In terms of balance – the Mason’s top-end fares pretty well. Its illusion of coherence (despite slight aberrations throughout) is impressively convincing. Hi-hats, ride cymbals and crashes ring through with gorgeous solidity, remaining inoffensive at all times. In fact, the Mason is one of the most forgiving IEMs I’ve heard – ironically – with percussion. From jazz, to prog rock, to pop, the Mason is consistently convincing in its portrayal of the drum kit; a virtue of the low-mid-treble dip that gifts generous headroom. Though, where it slightly falters is in tone. The Mason’s upper-treble peak is the cause of its inherently neutral timbre. More crucially, it’s what births the Mason’s drier touch. Because of this, despite its generous body, the Mason struggles to properly emote. Although the music it portrays is vast, dynamic and grandiose, there’s a side to it that’s rather matter-of-fact. It’s a lack of overall wetness, intimacy and organicity that – to some – will be its Achilles’ Heel, while – to others – will be but an insignificant bug in their grand theatre experience.





Church-boy by day and audio-obsessee by night, Daniel Lesmana’s world revolves around the rhythms and melodies we lovingly call: Music. When he’s not behind a console mixing live for a congregation of thousands, engineering records in a studio environment, or making noise behind a drum set, you’ll find him on his laptop analysing audio gear with fervor and glee. Now a specialist in custom IEMs, cables and full-sized headphones, he’s looking to bring his unique sensibilities - as both an enthusiast and a professional - into the reviewer’s space; a place where no man has gone before.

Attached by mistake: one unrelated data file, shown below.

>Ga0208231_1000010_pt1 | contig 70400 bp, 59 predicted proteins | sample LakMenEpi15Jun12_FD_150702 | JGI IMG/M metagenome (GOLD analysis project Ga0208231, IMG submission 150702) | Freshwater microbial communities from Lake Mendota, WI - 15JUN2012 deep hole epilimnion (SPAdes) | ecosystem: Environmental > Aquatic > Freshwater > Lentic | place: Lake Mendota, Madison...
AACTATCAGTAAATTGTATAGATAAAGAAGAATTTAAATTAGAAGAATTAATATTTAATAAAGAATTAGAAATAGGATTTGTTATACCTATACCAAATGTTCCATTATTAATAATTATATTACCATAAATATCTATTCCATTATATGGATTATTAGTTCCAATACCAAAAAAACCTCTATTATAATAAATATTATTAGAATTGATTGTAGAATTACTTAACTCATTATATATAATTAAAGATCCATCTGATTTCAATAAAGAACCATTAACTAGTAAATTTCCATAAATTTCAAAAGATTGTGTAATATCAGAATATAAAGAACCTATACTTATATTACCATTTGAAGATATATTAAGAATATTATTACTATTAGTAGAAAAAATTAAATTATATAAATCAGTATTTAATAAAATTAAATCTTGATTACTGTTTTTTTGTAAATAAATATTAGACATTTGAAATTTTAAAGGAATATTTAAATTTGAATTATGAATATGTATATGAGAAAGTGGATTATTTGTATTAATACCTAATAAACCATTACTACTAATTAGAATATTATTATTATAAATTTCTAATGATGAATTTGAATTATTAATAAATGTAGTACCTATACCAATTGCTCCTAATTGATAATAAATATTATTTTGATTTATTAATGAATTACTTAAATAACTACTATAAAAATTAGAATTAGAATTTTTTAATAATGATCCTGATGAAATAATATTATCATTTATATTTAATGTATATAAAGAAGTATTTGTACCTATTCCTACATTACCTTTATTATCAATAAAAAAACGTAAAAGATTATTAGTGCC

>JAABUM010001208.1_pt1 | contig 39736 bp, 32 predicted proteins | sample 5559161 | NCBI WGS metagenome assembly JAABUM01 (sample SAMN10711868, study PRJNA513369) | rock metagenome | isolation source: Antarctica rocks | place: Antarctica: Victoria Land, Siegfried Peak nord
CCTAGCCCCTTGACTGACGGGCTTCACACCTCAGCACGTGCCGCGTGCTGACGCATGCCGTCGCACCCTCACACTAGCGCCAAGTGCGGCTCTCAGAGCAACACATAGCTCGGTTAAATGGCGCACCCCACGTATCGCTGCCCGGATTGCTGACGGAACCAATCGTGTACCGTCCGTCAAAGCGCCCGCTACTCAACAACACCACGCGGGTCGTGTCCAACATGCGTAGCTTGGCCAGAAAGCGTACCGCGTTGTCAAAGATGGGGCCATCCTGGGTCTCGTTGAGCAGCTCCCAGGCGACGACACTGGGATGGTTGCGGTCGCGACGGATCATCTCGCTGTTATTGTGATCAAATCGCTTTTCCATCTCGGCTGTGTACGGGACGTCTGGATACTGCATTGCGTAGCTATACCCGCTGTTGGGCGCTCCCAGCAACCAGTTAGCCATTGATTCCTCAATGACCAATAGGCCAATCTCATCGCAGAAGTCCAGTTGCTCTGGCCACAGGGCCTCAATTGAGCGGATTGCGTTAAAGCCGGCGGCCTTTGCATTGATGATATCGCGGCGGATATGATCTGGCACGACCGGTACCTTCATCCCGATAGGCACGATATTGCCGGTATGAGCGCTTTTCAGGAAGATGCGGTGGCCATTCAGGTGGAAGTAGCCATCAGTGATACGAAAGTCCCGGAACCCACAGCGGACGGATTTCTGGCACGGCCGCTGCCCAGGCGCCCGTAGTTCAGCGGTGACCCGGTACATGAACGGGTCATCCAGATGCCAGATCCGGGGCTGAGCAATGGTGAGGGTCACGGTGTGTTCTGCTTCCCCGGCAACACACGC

8 Responses

  1. Hi Clarence,

    Yes, a few people I know have said the same as well. I’m extremely eager to try the Mentor V3, and I’ll talk to Unique Melody soon about a possible review for it – as soon as my workload clears up a bit, first. 😀

  2. I’d rather prefer Mentor V3’s musicality with full body engaging mid, just never get tried of it.

  3. Hi MFHRaptor,

    Thanks for taking the time to read it! 😀 PinkyPowers has already reviewed the Tia Fourte and he’s in love with it. His review’s here: https://theheadphonelist.com/the-will-to-rule-a-review-of-the-64audio-tia-fourte/